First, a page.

New UIUC course to promote understanding of cybersecurity as a career

Masooda Bashir
Masooda Bashir, Associate Professor

Cyber risk is everywhere, so cyber defense abilities are naturally in high demand from employers. However, there aren't nearly enough job candidates available who have both the technical skills and the broader contextual understanding that today's cybersecurity positions require. Developing a stronger cybersecurity workforce has therefore become a national priority, and experts are looking for ways to get more students interested in this vitally important but often-misunderstood field. What can be done to fill the gap between needs and workforce capabilities?

Dominic Saebeler, senior associate director of the Information Trust Institute (ITI), is doing his part by introducing a new undergraduate course at UIUC: ENG 198 CYB, "Introduction to Cybersecurity," which is being offered for the first time in Fall 2021.

"[The class] is designed to introduce students to the concept of a heightened cyber awareness, the ideas behind trust, the existence of attack surfaces and attack vectors, [and] the world of active cyber defense," says Saebeler. "This course is a way to introduce undergraduate students to these challenges with the hope that many of them will consider pursuing cybersecurity-focused coursework, participating in research, and eventually positively impacting the marketplace in the way that is of [the] most interest to them."

The one-credit class has no prerequisites and is open to any interested undergraduates; freshmen and sophomores may get the greatest benefit, if it helps them modify their coursework plans for their remaining years of study. Saebeler will be the primary instructor, but there will also be guest speakers from the Electrical and Computer Engineering faculty, and iSchool Associate Professor Masooda Bashir, who co-initiated the vision for the course, will present some of the lectures.

Some iSchool students are among the Fall 2021 course enrollees. Bashir says that one advantage of the new course is that it allows iSchool and other UIUC students to learn about career paths in cybersecurity, in an appealing multidisciplinary format that includes societal and human aspects, without having the computer science background needed to take a 400-level security course—which until now has been the only option.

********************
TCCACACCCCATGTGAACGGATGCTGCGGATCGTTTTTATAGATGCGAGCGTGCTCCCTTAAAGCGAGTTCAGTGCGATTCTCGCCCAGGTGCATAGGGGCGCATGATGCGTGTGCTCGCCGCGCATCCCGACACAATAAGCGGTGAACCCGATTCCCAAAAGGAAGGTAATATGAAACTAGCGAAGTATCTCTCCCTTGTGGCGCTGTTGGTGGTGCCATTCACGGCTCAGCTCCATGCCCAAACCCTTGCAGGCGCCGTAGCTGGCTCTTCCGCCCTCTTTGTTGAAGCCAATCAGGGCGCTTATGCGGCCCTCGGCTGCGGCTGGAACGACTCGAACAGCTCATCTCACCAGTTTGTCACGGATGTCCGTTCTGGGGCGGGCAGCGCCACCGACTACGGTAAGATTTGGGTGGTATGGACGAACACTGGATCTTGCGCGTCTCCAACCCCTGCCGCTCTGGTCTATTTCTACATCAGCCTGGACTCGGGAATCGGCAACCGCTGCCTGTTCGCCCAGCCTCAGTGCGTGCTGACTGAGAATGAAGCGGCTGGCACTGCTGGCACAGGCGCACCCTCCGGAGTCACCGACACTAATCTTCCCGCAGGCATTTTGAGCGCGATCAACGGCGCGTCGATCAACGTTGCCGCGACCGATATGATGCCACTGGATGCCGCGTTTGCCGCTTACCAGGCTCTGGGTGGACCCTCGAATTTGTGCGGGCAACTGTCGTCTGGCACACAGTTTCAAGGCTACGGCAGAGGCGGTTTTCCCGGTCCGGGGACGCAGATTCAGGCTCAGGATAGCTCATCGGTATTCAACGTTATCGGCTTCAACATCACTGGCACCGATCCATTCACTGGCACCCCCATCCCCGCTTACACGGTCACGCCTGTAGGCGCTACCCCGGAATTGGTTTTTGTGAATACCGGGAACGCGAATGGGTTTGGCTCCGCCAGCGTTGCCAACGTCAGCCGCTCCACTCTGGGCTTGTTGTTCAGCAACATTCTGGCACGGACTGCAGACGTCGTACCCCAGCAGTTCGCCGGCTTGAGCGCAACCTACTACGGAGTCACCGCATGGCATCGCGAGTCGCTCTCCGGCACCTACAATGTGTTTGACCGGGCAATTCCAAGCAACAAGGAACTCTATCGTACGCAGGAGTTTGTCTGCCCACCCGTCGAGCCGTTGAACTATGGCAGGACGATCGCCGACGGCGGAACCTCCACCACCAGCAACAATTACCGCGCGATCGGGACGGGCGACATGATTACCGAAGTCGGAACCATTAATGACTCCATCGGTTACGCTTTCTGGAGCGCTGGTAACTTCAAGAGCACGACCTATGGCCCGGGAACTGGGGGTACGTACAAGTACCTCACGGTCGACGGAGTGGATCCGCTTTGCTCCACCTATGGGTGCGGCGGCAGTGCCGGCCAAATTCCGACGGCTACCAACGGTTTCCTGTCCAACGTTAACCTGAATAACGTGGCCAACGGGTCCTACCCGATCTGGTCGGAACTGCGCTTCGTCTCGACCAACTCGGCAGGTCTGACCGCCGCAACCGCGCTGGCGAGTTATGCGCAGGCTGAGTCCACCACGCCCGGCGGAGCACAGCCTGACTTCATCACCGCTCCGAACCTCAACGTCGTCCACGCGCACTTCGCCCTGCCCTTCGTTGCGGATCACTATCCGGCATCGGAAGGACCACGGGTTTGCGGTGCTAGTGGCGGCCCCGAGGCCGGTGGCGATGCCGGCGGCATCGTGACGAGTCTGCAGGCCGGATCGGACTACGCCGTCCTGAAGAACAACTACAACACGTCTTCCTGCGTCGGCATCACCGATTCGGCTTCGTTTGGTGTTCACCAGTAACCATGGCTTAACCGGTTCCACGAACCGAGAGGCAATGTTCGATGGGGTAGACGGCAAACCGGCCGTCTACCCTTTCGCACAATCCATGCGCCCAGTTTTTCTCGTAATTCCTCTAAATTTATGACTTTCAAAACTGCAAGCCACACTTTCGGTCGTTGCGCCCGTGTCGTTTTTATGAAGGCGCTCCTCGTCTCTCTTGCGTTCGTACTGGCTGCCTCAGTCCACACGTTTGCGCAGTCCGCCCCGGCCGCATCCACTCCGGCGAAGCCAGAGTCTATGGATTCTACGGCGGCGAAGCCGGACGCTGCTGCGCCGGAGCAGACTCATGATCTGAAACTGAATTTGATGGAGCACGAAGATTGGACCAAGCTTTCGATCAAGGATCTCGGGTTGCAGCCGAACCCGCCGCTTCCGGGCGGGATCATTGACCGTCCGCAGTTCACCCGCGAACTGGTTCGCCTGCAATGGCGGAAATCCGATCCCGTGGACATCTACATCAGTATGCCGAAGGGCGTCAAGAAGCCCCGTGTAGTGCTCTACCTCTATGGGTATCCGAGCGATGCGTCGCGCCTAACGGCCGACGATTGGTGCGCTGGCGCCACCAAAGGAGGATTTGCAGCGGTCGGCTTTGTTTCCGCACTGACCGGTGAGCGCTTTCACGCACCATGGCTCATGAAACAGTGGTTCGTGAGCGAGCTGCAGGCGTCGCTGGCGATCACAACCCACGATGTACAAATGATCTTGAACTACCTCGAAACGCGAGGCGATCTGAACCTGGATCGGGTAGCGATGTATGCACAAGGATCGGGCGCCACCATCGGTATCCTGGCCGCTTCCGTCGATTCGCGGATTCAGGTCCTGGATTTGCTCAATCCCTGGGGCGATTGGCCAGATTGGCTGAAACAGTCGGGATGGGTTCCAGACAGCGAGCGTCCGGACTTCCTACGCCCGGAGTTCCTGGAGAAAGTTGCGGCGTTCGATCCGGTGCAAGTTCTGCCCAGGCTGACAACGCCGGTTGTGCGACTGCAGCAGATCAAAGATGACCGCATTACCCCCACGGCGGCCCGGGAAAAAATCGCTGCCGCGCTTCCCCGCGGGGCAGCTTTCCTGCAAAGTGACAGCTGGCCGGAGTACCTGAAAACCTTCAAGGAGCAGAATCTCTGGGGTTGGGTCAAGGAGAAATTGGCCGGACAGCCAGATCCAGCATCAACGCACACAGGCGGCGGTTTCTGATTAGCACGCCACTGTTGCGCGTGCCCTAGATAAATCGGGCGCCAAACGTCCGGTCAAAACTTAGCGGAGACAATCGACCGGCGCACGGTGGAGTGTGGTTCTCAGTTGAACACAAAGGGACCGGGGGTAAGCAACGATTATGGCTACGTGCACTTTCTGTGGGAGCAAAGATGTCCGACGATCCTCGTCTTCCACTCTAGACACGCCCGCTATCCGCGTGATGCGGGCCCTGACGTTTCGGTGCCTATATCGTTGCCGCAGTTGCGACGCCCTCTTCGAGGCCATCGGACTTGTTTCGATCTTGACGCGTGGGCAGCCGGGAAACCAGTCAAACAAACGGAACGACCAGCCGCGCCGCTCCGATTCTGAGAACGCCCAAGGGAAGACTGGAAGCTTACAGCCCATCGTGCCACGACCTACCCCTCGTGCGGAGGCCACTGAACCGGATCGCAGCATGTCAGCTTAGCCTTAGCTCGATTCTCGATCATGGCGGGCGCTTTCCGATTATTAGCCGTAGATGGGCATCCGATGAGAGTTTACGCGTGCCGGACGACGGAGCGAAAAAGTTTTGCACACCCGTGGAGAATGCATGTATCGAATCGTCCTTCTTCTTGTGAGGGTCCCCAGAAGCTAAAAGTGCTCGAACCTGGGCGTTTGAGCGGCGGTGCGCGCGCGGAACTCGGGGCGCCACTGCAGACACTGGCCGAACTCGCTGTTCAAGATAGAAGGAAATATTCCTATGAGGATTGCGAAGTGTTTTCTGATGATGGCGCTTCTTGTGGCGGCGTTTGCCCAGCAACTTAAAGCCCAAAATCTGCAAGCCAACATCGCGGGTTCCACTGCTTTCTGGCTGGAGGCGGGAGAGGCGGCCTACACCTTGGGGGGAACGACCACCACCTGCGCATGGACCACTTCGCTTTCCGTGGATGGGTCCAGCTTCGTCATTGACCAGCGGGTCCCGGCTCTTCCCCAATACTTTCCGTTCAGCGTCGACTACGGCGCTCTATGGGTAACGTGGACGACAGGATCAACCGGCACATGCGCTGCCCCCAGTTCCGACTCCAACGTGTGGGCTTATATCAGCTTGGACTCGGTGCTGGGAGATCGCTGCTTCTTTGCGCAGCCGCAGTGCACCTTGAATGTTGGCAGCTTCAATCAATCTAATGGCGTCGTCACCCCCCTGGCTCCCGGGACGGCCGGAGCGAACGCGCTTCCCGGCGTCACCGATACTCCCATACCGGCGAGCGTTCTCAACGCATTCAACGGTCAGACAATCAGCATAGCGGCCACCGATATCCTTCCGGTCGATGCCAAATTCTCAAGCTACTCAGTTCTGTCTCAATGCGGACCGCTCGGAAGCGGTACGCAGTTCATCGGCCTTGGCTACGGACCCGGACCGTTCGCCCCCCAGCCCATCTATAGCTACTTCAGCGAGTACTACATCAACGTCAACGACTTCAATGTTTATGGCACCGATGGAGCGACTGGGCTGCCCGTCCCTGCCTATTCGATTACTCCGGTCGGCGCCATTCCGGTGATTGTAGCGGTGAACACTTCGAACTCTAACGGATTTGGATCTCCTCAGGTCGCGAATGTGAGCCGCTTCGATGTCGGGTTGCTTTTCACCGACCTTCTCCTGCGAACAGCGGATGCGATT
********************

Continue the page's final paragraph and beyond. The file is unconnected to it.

Bashir is PI and director of ITI's NSF-funded Illinois Cyber Security Scholars Program (ICSSP), which provides scholarships to cybersecurity-focused UIUC students in exchange for a commitment to work as a government security professional post-graduation. She notes that one benefit of the new course is that it will make underclassmen aware of such opportunities early enough to take advantage of them. "We hope that this would serve as one of the pathways to the scholarship and for students to learn all of the other UIUC opportunities that are there in security and privacy."

Cybersecurity education and workforce development are a core element of ITI's mission, but many of ITI's current workforce efforts are connected to its Critical Infrastructure Resilience Institute (CIRI), and they target audiences outside the university community. The new course, on the other hand, is for UIUC undergraduates, and ITI has even more student-oriented cybersecurity activities under development.

Saebeler says that "The new course is geared toward getting underclassmen interested in cybersecurity. A key message is, students may have a different idea of what cybersecurity encompasses. And they might have a very narrow understanding. If you ask a Computer Science student they might say, 'Oh, that's low-level stuff; I don't want to do that.' But there's a whole level of complexity that goes beyond that, and we're trying to expose them to lots of really fascinating, interesting aspects. Cybersecurity is more than just sitting at a screen watching logs and seeing if someone's trying to break into a network. So part of it is just adding that next layer of understanding."

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